Techniques to support you through challenging times: Pranayama to reduce stress and anxiety

Updated: Apr 1, 2020


The Coronavirus pandemic has impacted our lives, communities and livelihoods heavily and we are all trying to navigate these uncharted waters as best we can. In these turbulent times, many of us may be feeling anxiety, fear and/or panic. In the next few blogs, I would like to support you with yoga sequences, breathing techniques and meditations to encourage you to connect with your breath and body, reduce the mental chatter, stress and anxiety and instil a sense of calm. These techniques will also help to boost the immune system, making you more resilient in this challenging time.


Breath is the link between the body and mind. If the mind is a kite the breath is the thread. The longer the thread, the higher the kite can go.” – Sri Sri Ravi Shankar


Prana: The Breath Of Life

The ancient Indian system of yoga identified the power of breath and strove to maximize its efficiency by developing special breathing techniques. The ancient yogis discovered prana as the universal life force or energy, which distinguishes the living from the dead. We get prana from food, rest, breath and by being in a calm, happy frame of mind. However, the most important source of prana is the breath – when our breath stops, we die.

It was discovered that the quantity and quality of prana and the way it flows through the nadis (subtle energy channels in the body) determines one’s state of mind.

Due to lack of attention, the energy channels in the average person may be partially blocked, making the flow of prana broken and jerky. This leads to increased worry, fear, uncertainty, conflict, tension and other negative qualities. When the prana level is high and its flow is continuous, smooth and steady, then the mind is calm, positive and enthusiastic.

From my own personal experience, I have found that the practice of Pranayama (breathing techniques) has had a profoundly positive effect on my life; emotionally, mentally, spiritually and physically. In 2006, after 3-armed men hijacked me at gunpoint, I signed up to do my first Happiness Programme (then known as Part I course) with the Art of Living. I was feeling extremely stressed and traumatized by the incident and I was looking for something to help me to find a new direction in life. What I learnt on that course has changed my life forever. Not only did I learn a number of different pranayama techniques that I can now practice every day and which give me clarity, focus, energy and serenity, but I also began a new spiritual journey with a beautiful family of friends spanning the entire world.

I would like to share some of these simple techniques with the hope that they too will bring you a sense of calm, focus and clarity.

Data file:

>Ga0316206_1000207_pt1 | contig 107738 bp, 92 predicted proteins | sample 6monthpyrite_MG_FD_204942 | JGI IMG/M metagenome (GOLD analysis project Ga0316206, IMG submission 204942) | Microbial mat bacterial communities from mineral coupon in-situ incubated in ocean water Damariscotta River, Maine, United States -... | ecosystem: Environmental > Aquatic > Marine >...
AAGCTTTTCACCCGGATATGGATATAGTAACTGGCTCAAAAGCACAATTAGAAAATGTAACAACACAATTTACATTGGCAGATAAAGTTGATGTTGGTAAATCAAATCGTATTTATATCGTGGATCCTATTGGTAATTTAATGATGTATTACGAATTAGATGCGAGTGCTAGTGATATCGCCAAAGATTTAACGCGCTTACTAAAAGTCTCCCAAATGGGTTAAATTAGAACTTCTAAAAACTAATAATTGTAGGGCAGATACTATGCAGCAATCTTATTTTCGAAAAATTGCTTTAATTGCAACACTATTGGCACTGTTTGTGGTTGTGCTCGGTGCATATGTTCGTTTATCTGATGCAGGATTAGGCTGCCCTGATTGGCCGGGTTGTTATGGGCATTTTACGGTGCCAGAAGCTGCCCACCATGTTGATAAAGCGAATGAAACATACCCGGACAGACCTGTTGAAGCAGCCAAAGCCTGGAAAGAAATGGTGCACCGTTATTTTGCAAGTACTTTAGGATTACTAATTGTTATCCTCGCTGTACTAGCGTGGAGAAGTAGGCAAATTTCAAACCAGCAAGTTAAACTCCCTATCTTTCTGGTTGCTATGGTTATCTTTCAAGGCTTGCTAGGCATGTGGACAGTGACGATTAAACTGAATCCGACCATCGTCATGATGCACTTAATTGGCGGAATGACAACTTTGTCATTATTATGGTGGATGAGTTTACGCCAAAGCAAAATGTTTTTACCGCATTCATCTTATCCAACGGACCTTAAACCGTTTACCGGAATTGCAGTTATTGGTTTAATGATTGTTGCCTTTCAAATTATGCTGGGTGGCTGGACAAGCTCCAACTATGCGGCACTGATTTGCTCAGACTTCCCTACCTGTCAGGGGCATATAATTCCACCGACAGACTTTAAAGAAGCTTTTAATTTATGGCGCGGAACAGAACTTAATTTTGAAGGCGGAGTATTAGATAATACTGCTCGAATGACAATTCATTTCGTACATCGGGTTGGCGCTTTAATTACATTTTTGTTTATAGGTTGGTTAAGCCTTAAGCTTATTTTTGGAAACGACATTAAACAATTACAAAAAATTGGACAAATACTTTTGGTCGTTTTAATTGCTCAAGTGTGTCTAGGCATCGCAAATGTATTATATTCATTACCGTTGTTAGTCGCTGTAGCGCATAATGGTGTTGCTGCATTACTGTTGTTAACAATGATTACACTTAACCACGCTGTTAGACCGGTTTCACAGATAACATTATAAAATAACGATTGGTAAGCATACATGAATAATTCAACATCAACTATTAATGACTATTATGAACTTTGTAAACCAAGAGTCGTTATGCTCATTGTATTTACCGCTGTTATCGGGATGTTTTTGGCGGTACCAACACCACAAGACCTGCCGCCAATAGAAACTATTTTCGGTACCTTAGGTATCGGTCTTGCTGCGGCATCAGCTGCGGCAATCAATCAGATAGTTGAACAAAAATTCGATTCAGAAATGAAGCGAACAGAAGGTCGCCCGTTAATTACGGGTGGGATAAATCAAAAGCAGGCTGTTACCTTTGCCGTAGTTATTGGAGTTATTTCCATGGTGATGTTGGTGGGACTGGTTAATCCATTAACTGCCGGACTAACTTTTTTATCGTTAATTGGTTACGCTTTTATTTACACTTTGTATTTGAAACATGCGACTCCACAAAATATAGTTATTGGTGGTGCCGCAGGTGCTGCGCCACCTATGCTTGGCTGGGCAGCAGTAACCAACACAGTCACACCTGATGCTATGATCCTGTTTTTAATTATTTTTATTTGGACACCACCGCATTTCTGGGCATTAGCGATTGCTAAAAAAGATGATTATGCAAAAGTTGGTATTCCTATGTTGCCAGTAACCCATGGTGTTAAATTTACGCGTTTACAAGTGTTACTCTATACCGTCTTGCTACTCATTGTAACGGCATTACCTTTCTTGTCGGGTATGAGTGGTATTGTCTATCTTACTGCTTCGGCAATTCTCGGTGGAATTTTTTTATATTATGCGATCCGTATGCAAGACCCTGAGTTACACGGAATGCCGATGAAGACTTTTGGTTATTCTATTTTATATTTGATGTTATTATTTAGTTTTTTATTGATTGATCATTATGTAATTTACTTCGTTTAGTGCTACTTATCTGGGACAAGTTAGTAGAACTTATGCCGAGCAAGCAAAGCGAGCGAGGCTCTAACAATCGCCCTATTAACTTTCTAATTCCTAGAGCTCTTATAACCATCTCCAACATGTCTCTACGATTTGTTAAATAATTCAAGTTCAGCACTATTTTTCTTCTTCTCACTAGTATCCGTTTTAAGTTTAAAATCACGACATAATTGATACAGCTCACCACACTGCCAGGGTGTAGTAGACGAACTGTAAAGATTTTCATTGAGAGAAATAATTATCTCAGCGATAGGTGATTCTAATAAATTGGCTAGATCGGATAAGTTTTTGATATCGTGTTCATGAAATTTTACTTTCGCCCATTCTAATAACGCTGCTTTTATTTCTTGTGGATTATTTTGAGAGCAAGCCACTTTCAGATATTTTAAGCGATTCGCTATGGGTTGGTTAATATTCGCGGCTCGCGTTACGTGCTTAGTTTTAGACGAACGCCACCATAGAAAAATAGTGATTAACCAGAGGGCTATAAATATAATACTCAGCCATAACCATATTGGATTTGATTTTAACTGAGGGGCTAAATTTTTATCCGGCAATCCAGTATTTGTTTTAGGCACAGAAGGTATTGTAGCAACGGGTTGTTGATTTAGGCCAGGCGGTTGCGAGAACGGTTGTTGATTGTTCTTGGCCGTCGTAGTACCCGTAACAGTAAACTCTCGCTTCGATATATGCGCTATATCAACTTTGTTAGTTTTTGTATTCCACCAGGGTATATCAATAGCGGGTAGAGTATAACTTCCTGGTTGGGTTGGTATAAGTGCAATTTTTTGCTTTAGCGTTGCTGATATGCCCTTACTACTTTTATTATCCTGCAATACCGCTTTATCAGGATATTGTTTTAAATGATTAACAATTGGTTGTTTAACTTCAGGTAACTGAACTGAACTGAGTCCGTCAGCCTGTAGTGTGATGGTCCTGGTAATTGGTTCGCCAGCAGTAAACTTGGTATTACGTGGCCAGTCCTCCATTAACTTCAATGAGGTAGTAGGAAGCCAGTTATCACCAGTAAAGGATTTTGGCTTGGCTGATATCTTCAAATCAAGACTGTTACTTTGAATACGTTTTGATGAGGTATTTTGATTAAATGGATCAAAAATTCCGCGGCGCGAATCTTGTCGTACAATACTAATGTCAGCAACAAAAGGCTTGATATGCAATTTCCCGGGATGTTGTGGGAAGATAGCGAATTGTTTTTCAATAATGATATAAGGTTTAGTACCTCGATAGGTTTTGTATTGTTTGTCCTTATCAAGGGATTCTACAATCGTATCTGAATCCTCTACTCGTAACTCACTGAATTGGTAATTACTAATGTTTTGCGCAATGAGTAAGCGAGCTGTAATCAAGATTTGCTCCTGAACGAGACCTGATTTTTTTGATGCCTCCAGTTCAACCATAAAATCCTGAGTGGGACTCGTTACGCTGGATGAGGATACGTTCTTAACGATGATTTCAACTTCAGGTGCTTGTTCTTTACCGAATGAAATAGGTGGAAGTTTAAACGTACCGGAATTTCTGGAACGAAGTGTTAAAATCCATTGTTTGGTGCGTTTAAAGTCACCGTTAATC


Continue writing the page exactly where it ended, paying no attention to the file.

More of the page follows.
WHAT IS PRANAYAMA:

Definition of Pranayama in Yogic Terms:

Pranayama comes from the Sanskrit words ‘prana’ meaning energy or life force, ‘ayama’, meaning expansion, and ‘yama’, meaning control. Pranayama, including ujjayi breathing, is a technique through which the quantity of energy in the body is increased and controlled in order to go beyond ones normal boundaries or limitations and to attain a higher state of vibratory energy.

Four Aspects of Pranayama

In Pranayama there are four main important aspects of breathing. These are:

  • Inhalation or Pooraka

  • Exhalation or Rechaka

  • Internal breath retention or Antar kumbhaka

  • External breath retention or Bahir kumbhaka

The different aspects of pranayama involve various techniques, which utilize these four aspects of breathing.


Kumbhaka or breath retention is the most important part of pranayama, however, in order to perform this successfully, there must be a gradual development of control over the function of breathing. Therefore, more emphasis is given to the inhalation and exhalation in order to strengthen the breath and balance the nervous and pranic systems in preparation for the breath retention. These practices influence the flow of prana in the nadis, purifying, regulating and activating them, thereby inducing physical and mental stability.

THE BENEFITS OF PRANAYAMA IN PHYSICAL TERMS:

The breath is the most vital function of the body. If the breath is full and deep, it can positively influence the functioning of every cell. The breath is also closely connected with the healthy functioning of the brain. Correct breathing allows the body to relax and open into postures/asanas during a yoga practice. Without full, deep breathing, people can practice yoga for years but the body will not change and open. Also, people are more likely to injure themselves when they are not breathing properly. Other specific physical areas of benefit include:

1. Nervous System (NS): Pranayama activates the parasympathetic nervous system, which lowers the heart rate and blood pressure, calms and relaxes the mind and encourages a feeling of connection.

2. Circulation of Blood and Lymphatic Fluid:

Pranayama draws air into the lungs more quickly and effectively than normal breathing. This supplies oxygen to the body more efficiently and stimulates the flow of blood and lymph. Stimulation of the blood circulation creates heat in the body, which is desirable during a yoga practice because warm muscles will bend and stretch more easily and are less likely to be injured.